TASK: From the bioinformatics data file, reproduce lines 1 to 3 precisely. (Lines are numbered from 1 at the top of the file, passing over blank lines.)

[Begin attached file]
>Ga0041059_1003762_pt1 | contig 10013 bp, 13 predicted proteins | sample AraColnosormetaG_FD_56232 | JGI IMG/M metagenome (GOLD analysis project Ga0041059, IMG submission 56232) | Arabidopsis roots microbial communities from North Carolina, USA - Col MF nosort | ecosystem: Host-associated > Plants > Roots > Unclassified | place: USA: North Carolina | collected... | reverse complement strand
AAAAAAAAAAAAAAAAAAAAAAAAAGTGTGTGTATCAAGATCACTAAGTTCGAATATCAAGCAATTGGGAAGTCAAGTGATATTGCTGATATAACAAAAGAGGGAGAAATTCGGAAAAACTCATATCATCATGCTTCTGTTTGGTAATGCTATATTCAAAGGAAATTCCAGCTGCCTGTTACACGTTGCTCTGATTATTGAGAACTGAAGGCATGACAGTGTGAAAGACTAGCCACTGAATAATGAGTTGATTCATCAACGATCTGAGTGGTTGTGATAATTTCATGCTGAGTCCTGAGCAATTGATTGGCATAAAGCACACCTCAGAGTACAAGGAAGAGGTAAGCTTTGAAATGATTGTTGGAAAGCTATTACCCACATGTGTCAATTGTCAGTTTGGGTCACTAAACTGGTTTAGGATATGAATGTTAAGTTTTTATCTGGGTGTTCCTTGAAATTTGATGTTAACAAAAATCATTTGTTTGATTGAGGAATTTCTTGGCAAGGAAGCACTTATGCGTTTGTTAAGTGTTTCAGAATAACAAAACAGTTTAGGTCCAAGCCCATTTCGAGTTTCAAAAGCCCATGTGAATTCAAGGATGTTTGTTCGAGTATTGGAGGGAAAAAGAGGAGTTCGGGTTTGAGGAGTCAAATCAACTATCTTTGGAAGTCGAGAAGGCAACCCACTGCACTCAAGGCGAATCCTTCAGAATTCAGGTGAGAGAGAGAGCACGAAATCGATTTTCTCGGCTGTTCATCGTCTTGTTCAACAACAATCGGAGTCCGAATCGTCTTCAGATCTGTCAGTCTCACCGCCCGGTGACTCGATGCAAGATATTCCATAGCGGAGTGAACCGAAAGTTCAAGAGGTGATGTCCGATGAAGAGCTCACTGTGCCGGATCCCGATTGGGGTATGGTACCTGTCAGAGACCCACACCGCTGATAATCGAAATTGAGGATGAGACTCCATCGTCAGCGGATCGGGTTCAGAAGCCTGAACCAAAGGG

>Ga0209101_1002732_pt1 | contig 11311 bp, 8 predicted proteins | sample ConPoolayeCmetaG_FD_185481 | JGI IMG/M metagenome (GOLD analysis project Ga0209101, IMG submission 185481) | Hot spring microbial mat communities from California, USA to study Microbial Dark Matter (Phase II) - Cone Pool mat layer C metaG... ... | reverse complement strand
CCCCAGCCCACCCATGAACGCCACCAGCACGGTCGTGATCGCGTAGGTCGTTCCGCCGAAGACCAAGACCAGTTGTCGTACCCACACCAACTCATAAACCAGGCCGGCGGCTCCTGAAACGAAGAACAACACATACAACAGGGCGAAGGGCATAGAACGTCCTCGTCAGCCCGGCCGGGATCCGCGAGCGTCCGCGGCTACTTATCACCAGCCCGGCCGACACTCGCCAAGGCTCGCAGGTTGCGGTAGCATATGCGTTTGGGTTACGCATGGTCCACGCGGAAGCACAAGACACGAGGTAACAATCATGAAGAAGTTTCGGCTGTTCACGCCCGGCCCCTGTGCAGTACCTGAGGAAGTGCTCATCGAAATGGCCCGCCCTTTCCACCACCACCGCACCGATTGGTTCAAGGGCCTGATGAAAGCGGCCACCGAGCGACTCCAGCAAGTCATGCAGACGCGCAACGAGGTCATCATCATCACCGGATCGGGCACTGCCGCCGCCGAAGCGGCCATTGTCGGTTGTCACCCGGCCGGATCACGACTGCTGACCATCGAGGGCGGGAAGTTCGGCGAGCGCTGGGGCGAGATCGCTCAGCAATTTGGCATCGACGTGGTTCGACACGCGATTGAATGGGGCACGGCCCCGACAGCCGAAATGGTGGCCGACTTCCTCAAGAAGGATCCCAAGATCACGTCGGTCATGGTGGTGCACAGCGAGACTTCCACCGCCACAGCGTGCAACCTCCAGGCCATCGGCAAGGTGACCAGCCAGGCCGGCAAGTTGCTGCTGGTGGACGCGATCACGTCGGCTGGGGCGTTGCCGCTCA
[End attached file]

>Ga0041059_1003762_pt1 | contig 10013 bp, 13 predicted proteins | sample AraColnosormetaG_FD_56232 | JGI IMG/M metagenome (GOLD analysis project Ga0041059, IMG submission 56232) | Arabidopsis roots microbial communities from North Carolina, USA - Col MF nosort | ecosystem: Host-associated > Plants > Roots > Unclassified | place: USA: North Carolina | collected... | reverse complement strand
AAAAAAAAAAAAAAAAAAAAAAAAAGTGTGTGTATCAAGATCACTAAGTTCGAATATCAAGCAATTGGGAAGTCAAGTGATATTGCTGATATAACAAAAGAGGGAGAAATTCGGAAAAACTCATATCATCATGCTTCTGTTTGGTAATGCTATATTCAAAGGAAATTCCAGCTGCCTGTTACACGTTGCTCTGATTATTGAGAACTGAAGGCATGACAGTGTGAAAGACTAGCCACTGAATAATGAGTTGATTCATCAACGATCTGAGTGGTTGTGATAATTTCATGCTGAGTCCTGAGCAATTGATTGGCATAAAGCACACCTCAGAGTACAAGGAAGAGGTAAGCTTTGAAATGATTGTTGGAAAGCTATTACCCACATGTGTCAATTGTCAGTTTGGGTCACTAAACTGGTTTAGGATATGAATGTTAAGTTTTTATCTGGGTGTTCCTTGAAATTTGATGTTAACAAAAATCATTTGTTTGATTGAGGAATTTCTTGGCAAGGAAGCACTTATGCGTTTGTTAAGTGTTTCAGAATAACAAAACAGTTTAGGTCCAAGCCCATTTCGAGTTTCAAAAGCCCATGTGAATTCAAGGATGTTTGTTCGAGTATTGGAGGGAAAAAGAGGAGTTCGGGTTTGAGGAGTCAAATCAACTATCTTTGGAAGTCGAGAAGGCAACCCACTGCACTCAAGGCGAATCCTTCAGAATTCAGGTGAGAGAGAGAGCACGAAATCGATTTTCTCGGCTGTTCATCGTCTTGTTCAACAACAATCGGAGTCCGAATCGTCTTCAGATCTGTCAGTCTCACCGCCCGGTGACTCGATGCAAGATATTCCATAGCGGAGTGAACCGAAAGTTCAAGAGGTGATGTCCGATGAAGAGCTCACTGTGCCGGATCCCGATTGGGGTATGGTACCTGTCAGAGACCCACACCGCTGATAATCGAAATTGAGGATGAGACTCCATCGTCAGCGGATCGGGTTCAGAAGCCTGAACCAAAGGG

>Ga0209101_1002732_pt1 | contig 11311 bp, 8 predicted proteins | sample ConPoolayeCmetaG_FD_185481 | JGI IMG/M metagenome (GOLD analysis project Ga0209101, IMG submission 185481) | Hot spring microbial mat communities from California, USA to study Microbial Dark Matter (Phase II) - Cone Pool mat layer C metaG... ... | reverse complement strand